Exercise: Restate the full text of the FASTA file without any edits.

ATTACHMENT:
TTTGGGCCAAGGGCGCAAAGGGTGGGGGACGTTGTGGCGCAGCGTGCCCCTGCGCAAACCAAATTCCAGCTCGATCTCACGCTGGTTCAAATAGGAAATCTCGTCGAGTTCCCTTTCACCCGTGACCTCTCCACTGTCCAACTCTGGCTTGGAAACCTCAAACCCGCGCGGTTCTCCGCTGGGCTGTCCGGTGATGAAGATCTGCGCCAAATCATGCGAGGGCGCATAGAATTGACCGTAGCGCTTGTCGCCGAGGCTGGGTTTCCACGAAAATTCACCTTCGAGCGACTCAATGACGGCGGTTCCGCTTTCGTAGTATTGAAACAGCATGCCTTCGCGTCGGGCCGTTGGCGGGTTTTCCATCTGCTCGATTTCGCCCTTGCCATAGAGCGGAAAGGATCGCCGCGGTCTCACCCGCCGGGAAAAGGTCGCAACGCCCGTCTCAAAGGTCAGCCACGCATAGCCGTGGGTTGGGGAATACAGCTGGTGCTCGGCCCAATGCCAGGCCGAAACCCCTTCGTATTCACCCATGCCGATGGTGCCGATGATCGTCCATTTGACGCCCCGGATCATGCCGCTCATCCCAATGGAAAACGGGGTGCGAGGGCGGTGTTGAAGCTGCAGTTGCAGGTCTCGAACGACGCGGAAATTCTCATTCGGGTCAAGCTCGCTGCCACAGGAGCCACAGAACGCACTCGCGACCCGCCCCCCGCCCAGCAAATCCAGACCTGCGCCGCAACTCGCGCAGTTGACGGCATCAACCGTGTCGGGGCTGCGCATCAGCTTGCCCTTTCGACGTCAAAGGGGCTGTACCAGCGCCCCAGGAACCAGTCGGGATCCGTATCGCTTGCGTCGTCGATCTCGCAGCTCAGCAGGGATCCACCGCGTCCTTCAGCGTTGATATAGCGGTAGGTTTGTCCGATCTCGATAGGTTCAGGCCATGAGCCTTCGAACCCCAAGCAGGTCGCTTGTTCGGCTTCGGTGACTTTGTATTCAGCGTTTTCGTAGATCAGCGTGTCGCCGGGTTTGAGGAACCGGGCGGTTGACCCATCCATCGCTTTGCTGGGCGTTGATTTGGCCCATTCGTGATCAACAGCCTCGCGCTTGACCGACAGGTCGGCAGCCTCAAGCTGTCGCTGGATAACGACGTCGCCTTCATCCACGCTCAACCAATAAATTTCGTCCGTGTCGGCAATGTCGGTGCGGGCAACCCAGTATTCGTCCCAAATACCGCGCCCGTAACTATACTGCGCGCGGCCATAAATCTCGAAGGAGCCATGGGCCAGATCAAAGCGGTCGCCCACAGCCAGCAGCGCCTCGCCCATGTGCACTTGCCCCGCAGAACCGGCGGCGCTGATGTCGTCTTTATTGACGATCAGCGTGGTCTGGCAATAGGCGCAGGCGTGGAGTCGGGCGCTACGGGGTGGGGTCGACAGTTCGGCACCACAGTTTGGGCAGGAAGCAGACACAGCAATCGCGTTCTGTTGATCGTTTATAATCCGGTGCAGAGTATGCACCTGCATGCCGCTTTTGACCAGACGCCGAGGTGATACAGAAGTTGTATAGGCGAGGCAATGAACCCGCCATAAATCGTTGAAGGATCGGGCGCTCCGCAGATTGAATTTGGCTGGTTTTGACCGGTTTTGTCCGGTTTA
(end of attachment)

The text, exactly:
TTTGGGCCAAGGGCGCAAAGGGTGGGGGACGTTGTGGCGCAGCGTGCCCCTGCGCAAACCAAATTCCAGCTCGATCTCACGCTGGTTCAAATAGGAAATCTCGTCGAGTTCCCTTTCACCCGTGACCTCTCCACTGTCCAACTCTGGCTTGGAAACCTCAAACCCGCGCGGTTCTCCGCTGGGCTGTCCGGTGATGAAGATCTGCGCCAAATCATGCGAGGGCGCATAGAATTGACCGTAGCGCTTGTCGCCGAGGCTGGGTTTCCACGAAAATTCACCTTCGAGCGACTCAATGACGGCGGTTCCGCTTTCGTAGTATTGAAACAGCATGCCTTCGCGTCGGGCCGTTGGCGGGTTTTCCATCTGCTCGATTTCGCCCTTGCCATAGAGCGGAAAGGATCGCCGCGGTCTCACCCGCCGGGAAAAGGTCGCAACGCCCGTCTCAAAGGTCAGCCACGCATAGCCGTGGGTTGGGGAATACAGCTGGTGCTCGGCCCAATGCCAGGCCGAAACCCCTTCGTATTCACCCATGCCGATGGTGCCGATGATCGTCCATTTGACGCCCCGGATCATGCCGCTCATCCCAATGGAAAACGGGGTGCGAGGGCGGTGTTGAAGCTGCAGTTGCAGGTCTCGAACGACGCGGAAATTCTCATTCGGGTCAAGCTCGCTGCCACAGGAGCCACAGAACGCACTCGCGACCCGCCCCCCGCCCAGCAAATCCAGACCTGCGCCGCAACTCGCGCAGTTGACGGCATCAACCGTGTCGGGGCTGCGCATCAGCTTGCCCTTTCGACGTCAAAGGGGCTGTACCAGCGCCCCAGGAACCAGTCGGGATCCGTATCGCTTGCGTCGTCGATCTCGCAGCTCAGCAGGGATCCACCGCGTCCTTCAGCGTTGATATAGCGGTAGGTTTGTCCGATCTCGATAGGTTCAGGCCATGAGCCTTCGAACCCCAAGCAGGTCGCTTGTTCGGCTTCGGTGACTTTGTATTCAGCGTTTTCGTAGATCAGCGTGTCGCCGGGTTTGAGGAACCGGGCGGTTGACCCATCCATCGCTTTGCTGGGCGTTGATTTGGCCCATTCGTGATCAACAGCCTCGCGCTTGACCGACAGGTCGGCAGCCTCAAGCTGTCGCTGGATAACGACGTCGCCTTCATCCACGCTCAACCAATAAATTTCGTCCGTGTCGGCAATGTCGGTGCGGGCAACCCAGTATTCGTCCCAAATACCGCGCCCGTAACTATACTGCGCGCGGCCATAAATCTCGAAGGAGCCATGGGCCAGATCAAAGCGGTCGCCCACAGCCAGCAGCGCCTCGCCCATGTGCACTTGCCCCGCAGAACCGGCGGCGCTGATGTCGTCTTTATTGACGATCAGCGTGGTCTGGCAATAGGCGCAGGCGTGGAGTCGGGCGCTACGGGGTGGGGTCGACAGTTCGGCACCACAGTTTGGGCAGGAAGCAGACACAGCAATCGCGTTCTGTTGATCGTTTATAATCCGGTGCAGAGTATGCACCTGCATGCCGCTTTTGACCAGACGCCGAGGTGATACAGAAGTTGTATAGGCGAGGCAATGAACCCGCCATAAATCGTTGAAGGATCGGGCGCTCCGCAGATTGAATTTGGCTGGTTTTGACCGGTTTTGTCCGGTTTA